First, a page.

Luckily you won't be judged nearly as severely as murderers. It's almost like the judge is thinking, "Dude, it's a bummer that accident had to harshen your buzz."

There's plenty of consolation to survivors in acknowledging that for a minute or two the killer was suffused with regret, perhaps thinking to himself, "What, I killed somebody? Goddammit. Now I better forget about stealing those shoes."

4. Murder by Reason of Insanity

Murder by reason of insanity is totally different from premeditated murder. With premeditated murder, the killer has decided that if strangling an irritating record store clerk means he'll get the electric chair, well, that's the price you gotta pay. An insane person, on the other hand, isn't capable of this kind of rational decision-making.

Though this judgment is often controversial, the distinguishing characteristics really couldn't be clearer. Insane people hear voices in their head telling them to kill random strangers. Sane people would never dream of taking that kind of drastic action unless somebody criticized their dancing or said to their girlfriend, "Yo babe, what's up?"

There isn't much consolation for relatives of the victims, who are left thinking things like, "Well, maybe he isn't going to rot in jail, but he'll have to endure lots of psychotherapy and take drugs that won't let him crap."

5. Misdemeanor Manslaughter

Misdemeanor manslaughter is when you're not doing anything specifically illegal but somebody still winds up dead. This is the rap you want to get, the "Whoops!" of the killing world.

New Yorkers are familiar with misdemeanor manslaughter because this is the sentence municipal workers get when they crush somebody who gets in their way. Say you're driving one of those new articulated buses -- basically two buses attached by an accordion -- and your back half flattens an old lady who was in a crosswalk while the light was green. Dead bodies usually prompt animated harangues and finger-pointing but bus drivers are members of powerful unions and nobody wants to fuck with them. All of a sudden the powers-that-be agree it's okay to flatten people because WTF, buses are huge! Drivers can keep track what's happening around the front, but in the back it's every man for himself.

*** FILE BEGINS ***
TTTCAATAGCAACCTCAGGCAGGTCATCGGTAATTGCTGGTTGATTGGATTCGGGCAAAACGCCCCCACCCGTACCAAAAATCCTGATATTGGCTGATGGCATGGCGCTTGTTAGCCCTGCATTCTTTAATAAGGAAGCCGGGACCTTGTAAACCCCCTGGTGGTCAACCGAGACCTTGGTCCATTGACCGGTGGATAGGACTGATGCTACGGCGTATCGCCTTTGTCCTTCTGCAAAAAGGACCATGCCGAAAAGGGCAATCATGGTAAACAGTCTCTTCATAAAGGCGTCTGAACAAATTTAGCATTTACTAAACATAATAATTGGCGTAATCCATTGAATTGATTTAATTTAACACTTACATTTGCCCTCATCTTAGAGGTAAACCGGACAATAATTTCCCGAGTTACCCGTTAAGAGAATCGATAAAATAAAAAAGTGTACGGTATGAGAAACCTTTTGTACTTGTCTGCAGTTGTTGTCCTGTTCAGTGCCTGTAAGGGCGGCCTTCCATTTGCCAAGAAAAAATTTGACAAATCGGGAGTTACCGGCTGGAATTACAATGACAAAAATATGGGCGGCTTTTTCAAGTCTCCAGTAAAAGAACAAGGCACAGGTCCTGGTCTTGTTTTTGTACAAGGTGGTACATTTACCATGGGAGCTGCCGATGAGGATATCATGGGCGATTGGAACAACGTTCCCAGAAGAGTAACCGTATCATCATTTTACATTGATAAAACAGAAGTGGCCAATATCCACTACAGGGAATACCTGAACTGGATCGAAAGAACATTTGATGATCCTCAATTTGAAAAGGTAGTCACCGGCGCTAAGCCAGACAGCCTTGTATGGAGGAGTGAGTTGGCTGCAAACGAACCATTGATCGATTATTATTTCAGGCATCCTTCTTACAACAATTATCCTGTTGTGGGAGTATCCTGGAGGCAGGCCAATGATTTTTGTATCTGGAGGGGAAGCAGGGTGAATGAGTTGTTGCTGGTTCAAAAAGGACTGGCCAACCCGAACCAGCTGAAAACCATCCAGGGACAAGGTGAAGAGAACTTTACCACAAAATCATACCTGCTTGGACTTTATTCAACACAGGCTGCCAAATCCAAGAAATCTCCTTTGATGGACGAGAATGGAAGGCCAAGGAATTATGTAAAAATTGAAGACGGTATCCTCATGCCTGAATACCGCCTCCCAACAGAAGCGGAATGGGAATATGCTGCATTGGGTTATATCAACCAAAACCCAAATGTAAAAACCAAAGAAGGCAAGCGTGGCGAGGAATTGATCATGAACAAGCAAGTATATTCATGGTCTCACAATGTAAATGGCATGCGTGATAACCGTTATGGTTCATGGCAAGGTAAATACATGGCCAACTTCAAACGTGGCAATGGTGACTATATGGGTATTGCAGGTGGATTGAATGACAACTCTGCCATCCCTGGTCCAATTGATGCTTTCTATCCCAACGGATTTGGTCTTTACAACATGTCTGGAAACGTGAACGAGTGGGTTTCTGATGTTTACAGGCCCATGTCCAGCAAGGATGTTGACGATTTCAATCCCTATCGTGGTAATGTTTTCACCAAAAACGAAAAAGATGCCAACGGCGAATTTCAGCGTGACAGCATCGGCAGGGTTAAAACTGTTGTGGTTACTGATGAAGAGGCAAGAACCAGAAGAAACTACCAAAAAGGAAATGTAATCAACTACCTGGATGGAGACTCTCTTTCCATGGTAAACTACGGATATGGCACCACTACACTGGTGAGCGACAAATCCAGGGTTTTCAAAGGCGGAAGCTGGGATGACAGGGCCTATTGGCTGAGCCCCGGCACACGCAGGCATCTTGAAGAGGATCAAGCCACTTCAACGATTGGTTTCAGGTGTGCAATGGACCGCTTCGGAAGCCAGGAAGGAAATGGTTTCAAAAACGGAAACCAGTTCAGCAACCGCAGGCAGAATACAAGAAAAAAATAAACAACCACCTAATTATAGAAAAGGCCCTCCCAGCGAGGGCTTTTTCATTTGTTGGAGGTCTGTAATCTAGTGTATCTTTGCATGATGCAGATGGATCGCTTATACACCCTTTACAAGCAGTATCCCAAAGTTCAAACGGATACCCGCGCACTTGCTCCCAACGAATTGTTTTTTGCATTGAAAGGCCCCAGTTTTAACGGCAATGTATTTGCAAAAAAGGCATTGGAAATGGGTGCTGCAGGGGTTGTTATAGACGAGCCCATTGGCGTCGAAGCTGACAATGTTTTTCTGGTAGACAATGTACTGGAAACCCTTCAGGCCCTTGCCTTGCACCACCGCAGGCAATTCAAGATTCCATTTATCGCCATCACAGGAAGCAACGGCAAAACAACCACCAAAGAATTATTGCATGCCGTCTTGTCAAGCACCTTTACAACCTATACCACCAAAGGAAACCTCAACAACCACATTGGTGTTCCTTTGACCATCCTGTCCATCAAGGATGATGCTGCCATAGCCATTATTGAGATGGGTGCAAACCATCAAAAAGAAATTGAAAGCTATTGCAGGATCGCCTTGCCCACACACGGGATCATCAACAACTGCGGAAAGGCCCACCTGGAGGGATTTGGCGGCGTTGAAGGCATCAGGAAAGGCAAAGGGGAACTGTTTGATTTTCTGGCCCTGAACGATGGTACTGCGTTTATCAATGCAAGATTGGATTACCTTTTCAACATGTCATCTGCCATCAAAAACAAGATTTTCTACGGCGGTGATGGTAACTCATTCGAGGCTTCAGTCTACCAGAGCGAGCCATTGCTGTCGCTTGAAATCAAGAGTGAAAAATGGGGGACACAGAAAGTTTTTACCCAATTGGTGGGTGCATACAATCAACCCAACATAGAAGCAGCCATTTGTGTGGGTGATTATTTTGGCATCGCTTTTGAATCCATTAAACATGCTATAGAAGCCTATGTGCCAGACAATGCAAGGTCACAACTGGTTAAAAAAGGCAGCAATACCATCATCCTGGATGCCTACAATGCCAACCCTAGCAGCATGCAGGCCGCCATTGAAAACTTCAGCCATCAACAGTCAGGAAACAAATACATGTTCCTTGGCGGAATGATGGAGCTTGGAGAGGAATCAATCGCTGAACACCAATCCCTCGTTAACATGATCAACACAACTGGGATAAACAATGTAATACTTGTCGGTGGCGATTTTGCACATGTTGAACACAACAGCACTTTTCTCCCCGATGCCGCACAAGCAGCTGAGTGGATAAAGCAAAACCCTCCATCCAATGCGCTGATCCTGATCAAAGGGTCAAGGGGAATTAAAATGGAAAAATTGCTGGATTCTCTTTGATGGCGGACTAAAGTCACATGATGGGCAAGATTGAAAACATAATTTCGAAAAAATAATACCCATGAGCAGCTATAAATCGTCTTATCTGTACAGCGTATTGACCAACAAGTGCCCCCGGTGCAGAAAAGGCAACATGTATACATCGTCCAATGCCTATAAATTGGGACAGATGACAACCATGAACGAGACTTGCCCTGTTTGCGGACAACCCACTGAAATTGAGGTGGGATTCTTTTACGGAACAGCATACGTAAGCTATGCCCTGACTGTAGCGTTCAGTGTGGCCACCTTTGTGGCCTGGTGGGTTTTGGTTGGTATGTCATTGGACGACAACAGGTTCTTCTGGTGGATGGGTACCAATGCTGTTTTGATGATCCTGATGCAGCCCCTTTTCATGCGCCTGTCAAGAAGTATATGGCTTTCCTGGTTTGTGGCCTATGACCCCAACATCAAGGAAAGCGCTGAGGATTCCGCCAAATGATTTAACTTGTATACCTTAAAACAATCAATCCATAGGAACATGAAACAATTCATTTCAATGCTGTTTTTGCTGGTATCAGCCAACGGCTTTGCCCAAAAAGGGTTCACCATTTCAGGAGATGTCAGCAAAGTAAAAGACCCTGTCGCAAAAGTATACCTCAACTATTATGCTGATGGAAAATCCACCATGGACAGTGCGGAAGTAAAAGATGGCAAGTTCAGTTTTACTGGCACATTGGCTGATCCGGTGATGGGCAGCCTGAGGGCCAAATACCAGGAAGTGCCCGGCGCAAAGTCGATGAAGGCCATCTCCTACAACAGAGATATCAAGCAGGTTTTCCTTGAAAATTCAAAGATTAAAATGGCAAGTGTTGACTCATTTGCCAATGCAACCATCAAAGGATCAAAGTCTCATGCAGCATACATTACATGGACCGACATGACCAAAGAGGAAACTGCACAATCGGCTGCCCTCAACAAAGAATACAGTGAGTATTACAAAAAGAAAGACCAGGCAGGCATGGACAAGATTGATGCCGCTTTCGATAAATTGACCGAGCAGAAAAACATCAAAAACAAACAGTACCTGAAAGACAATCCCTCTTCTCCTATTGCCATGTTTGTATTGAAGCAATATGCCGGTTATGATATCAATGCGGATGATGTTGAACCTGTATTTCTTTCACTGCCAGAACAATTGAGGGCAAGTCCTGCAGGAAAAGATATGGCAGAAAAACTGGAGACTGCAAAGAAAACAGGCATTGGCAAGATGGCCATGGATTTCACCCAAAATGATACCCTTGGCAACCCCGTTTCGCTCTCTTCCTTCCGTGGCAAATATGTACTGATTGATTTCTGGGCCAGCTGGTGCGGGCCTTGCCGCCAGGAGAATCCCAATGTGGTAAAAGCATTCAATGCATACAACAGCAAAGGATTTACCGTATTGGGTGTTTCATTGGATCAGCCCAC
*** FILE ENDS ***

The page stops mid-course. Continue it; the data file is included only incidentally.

Or how about those trucks that are a whole bunch of wheeled buckets chained together? The driver's made a valiant attempt at safety: he's hung a metal sign on the tail saying, "You're in my blind spot! Who knows what the fuck I'm gonna do!" The courts agree that this absolves the driver of all responsibility. He didn't mean to hit you: he just couldn't see you, and it would have cost money to truly be safe. A truly wise judicial system realizes that people dying is the price you have to pay to keep condos at the low, low price of $1.3 million rather than, say, $1.4.

Relatives of the victims often find themselves on the horn of an ethical dilemma. On the one hand, it's sad; but on the other, those condos aren't going to build themselves.

2 comments:

Yet Another Steve said...

Thank you for explaining this. Have you started law school or something? I am hoping you'll be able to tell us the difference between "tort" and "torte" before someone chokes.

RomanHans said...

Thank you for your kind words. But since I clearly have zero grasp of the law I think I'm more suited for police work.

StatCounter